In Chapter 2, "Nature", Lear introduces the concepts of change, motion, causation, form and matter, pulling mostly from Physics, and Parts of Animals. The next chapter, "Change", takes us through the Aristotelian response to Parmenides (who argued that change was impossible), and into the concepts of potentiality, actuality, time, and the infinite, making use of the paradox of Zeno's Arrow in the last section to develop them more fully. Except for a few quotes here and there from Nicomachean Ethics and Metaphysics, Lear pulls exclusively from Physics.

Chapters 4 and 5 turn from nature in general to man and his nature; first looking at what man is (chapter 4), and then at his relation to other men in a society (chapter 5). On the Soul and Nicomachean Ethics are the primary sources of these two chapters, and some very important concepts are developed: matter and form are further explored, especially what it means to be an "enmattered form"; the terms logos, essence, and substance are more closely defined with form (they are form), intelligibility, sensible form, perception, mind, the activity of mind and the hierarchical direction of something intelligible moving from potentiality to actuality (that a form being contemplated by mind is the highest actuality and why that is true), happiness, virtue, and the problem of slavery (something that Aristotle is accused of not addressing, but, as Lear demonstrates, something he did deal with more than is generally thought). The examination of incontinence was especially illuminating:

"Aristotle says: 'Badness escapes notice, but incontinence does not.' What he means, I think, is this: even a bad man will be pursuing ends which he takes to be good - that is, good for him. That his ends are bad, even for him, will not be something he will appreciate. If he did, he would not pursue them. The incontinent, by contrast, will be brought face to face with his ignorance when he is put in a situation in which he must act on his purported beliefs... The incontinent, though, must confront the inescapable fact that what he says, however sincerely, is not like-natured with what he does. He is brought up short by his own action."

The last chapter, "Understanding the broad structure of reality", is where Lear ties everything together, not just for the sake of summation, but to take the reader on a giant leap with Aristotle: logic, math, being, a further development of substance, the principle of non-contradiction (here, Heraclitus is in the dock, much as Parmenides was in the earlier sections on Change), and a high-level walk through of Metaphysics Zeta are all pulled together to complete the picture of Aristotelian thought; but it is more than that.

Lear's purpose was from the start to give the reader a real exercise in Aristotle's philosophy not simply by writing about it, but by taking him through the process of understanding itself; as Aristotle says, it is the mind's process of trying to know a thing (a "this thing" as it turns out), that we achieve understanding; and in that understanding we reach our highest actuality. To know and to realize the full impact of what the highest actuality is, you must walk through Aristotle's thought. Lear proves to be a very able guide and I highly recommend this book.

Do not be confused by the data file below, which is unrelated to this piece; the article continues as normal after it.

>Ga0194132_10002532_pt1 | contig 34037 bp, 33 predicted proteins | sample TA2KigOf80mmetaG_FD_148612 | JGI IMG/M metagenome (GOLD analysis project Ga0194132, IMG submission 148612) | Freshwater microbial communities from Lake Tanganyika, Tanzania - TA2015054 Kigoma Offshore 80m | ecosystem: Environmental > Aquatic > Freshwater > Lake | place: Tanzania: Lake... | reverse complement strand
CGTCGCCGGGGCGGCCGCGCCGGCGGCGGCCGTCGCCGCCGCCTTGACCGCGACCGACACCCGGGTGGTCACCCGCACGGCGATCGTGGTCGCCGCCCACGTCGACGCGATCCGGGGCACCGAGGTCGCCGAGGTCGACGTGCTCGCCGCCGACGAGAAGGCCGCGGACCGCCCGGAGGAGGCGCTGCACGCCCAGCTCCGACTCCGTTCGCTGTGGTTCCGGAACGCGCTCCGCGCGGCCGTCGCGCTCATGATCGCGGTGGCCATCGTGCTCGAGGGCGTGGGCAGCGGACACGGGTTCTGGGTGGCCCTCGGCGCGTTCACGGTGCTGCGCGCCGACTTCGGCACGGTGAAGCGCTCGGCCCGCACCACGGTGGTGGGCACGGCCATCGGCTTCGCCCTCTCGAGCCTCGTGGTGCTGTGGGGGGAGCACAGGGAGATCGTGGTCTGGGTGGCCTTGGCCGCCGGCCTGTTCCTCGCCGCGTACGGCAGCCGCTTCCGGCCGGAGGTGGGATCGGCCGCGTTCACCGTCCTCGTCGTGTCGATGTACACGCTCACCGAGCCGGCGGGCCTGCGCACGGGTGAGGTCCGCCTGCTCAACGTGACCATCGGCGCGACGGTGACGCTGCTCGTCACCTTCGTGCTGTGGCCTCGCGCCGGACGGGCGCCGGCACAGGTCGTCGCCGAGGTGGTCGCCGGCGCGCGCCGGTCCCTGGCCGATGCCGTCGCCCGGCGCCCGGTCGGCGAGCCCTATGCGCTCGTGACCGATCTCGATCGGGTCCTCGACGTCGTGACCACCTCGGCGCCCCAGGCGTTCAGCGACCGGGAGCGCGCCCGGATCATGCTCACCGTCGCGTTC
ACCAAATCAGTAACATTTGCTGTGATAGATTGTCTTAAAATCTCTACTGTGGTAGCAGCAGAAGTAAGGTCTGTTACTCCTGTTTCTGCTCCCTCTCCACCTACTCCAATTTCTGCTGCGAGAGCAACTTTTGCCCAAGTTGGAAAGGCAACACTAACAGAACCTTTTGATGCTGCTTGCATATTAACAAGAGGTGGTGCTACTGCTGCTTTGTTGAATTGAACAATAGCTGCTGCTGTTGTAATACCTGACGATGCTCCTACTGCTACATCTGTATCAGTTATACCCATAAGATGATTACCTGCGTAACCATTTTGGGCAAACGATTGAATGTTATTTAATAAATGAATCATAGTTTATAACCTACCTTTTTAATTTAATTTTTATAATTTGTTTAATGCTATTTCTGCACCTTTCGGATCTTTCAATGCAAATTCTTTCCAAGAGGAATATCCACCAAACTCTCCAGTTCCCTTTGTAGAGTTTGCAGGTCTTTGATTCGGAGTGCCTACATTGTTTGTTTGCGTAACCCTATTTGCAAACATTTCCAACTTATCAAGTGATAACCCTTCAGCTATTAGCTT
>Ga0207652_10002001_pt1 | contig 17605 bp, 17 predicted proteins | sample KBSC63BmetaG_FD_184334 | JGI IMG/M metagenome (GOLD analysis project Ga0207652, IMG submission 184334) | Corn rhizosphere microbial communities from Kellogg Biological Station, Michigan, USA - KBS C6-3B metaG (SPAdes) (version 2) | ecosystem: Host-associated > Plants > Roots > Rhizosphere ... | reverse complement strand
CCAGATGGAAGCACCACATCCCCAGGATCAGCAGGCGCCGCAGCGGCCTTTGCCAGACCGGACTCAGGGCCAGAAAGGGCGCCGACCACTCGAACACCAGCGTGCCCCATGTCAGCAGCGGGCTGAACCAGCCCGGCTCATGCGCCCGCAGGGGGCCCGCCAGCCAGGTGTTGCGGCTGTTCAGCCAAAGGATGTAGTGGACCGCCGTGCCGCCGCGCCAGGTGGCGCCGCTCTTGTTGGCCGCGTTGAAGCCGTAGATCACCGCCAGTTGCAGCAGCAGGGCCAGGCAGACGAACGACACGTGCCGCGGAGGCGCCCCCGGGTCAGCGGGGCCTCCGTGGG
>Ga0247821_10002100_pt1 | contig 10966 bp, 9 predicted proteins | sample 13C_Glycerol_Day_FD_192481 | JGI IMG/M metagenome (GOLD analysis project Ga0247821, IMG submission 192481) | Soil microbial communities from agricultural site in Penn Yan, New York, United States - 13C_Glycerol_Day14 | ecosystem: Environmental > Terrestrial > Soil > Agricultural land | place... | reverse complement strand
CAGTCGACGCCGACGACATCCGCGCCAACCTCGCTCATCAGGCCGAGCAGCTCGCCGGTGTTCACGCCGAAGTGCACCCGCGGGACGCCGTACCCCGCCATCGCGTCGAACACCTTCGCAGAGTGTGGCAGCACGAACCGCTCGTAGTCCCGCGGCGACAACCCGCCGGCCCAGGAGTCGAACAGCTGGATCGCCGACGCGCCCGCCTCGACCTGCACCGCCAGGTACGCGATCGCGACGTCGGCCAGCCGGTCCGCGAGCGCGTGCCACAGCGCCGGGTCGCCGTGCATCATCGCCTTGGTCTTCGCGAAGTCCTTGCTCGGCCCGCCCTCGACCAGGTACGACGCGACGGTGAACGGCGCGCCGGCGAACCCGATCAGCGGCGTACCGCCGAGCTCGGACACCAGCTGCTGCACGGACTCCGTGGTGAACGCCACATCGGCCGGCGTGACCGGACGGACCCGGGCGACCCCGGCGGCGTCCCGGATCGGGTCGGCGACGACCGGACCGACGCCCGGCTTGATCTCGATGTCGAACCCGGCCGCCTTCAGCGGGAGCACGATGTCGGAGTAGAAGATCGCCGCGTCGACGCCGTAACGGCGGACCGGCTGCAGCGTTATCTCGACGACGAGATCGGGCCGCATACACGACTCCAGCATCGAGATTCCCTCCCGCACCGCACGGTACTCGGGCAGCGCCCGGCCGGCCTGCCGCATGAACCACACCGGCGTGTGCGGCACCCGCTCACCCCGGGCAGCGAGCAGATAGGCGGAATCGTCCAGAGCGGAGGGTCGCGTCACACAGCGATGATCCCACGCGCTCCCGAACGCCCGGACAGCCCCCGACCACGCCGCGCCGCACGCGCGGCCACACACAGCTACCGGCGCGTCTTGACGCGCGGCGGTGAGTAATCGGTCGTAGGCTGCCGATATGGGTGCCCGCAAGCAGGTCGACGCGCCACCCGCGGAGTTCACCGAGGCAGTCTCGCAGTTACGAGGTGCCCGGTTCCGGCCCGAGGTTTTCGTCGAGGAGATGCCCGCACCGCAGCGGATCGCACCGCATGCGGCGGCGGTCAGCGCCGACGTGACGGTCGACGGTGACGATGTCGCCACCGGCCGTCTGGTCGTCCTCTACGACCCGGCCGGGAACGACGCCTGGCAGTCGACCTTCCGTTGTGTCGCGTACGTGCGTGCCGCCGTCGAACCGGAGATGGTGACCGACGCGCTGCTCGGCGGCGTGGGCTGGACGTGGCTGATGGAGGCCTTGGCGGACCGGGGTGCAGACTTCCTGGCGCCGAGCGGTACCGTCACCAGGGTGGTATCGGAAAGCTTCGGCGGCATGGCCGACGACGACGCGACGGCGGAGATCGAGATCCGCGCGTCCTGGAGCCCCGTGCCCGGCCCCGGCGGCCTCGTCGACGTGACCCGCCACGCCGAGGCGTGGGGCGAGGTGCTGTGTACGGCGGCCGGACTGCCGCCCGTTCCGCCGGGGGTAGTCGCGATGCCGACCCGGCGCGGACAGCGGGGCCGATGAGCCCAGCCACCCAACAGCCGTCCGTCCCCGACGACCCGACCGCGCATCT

One last note is that Lear provides footnotes indicating which sections of Aristotle are helpful for reviewing: I highly recommend taking the time to read Aristotle's sections before reading Lear; having a copy of Oxford's two-volume "Complete Works of Aristotle", edited by Jonathan Barnes, was very helpful for this purpose.

"To have episteme one must not only know a thing, one must also grasp its cause or explanation. This is to understand it: to know in a deep sense what it is and how it has come to be. Philosophy is episteme of the truth." (Metaphysics II.1, 993b19-20)
Usanner
A simply excellent book introducing the philosophy of Aristotle by Jonathan Lear. Lear accesses the original ancient Greek and as such avoids some of the errors which creep into accounts of ancient philosophy using a contemporary mind-set. A very clear account of Aristotle's many works, excerpts from the metaphysics, ethics and others explaining the somewhat difficult concepts in a fresh way that is free of extraneous interpretation and captures Aristotle's own way of understanding, or at least as close as seems possible given the intervening time. Just when you thought a concept had been understood along comes a new and invigorating idea to surprise you as you proceed through the book. This is not a simple book, neither is it intended to be. I would think it is just about Aristotelian thought and its authentic meaning. Not only does it show the depth of his ideas but gives you an insight into Aristotle's astonishing talents, his thought spanning topics from ethics and politics to biology, it gives the impression that the word polymath was created to describe Aristotle and that any coming after him would try to approach his intellect and insight into the world. The book demonstrates some of Aristotle's greatest solutions to the challenges proposed by Plato's thought as well as Zeno. All in all an exceptional book in the practise of Aristotle's philosophy. It is a pity that the older book by Lear on Aristotelian Logic is now out of print, hopefully this situation is only temporary.
Lianeni
As the author notes, there is a common tendency to describe 'old' philosophies such as Aristotles in an historical manner: to treat his ideas as tacitly dead and gone, with the value of the works deriving from either locating Aristotle's ideas in the context of the history of philosophy, or via some rather facile 'compare and contrast with modern views' approach.
Instead, Lear is "...primarily concerned with the truth about Aristotle, not the truth of Aristotle's views per se...". This frees him up to spend most of his ink on explicating and clarifying the views of Aristotle. Where contrasts do appear, they are intended to "...bring to light how different Aristotle's world is from the modern, not to show how Aristotle's beliefs fall short of what we now take to be the truth."
The organization is by concepts, so within one section there are often references to various books on Aristotle. This is much more helpful than simply attempting to narrate, or move in lockstep, with Aristotle's sequence of writings.
The references are generally sufficient, footnoted at the bottom of the pages. Occasionally, the original Greek words or phrases are also footnoted. (I would have preferred more of the latter, but that is a quibble.)
The author is neither pretentious nor superficial. His writing is that of a patient tutor who is willing to explain, but also not willing to oversimplify. In so doing, the book comes across as being ardently respectful of Aristotle, and it is an excellent companion to reading Aristotle's works.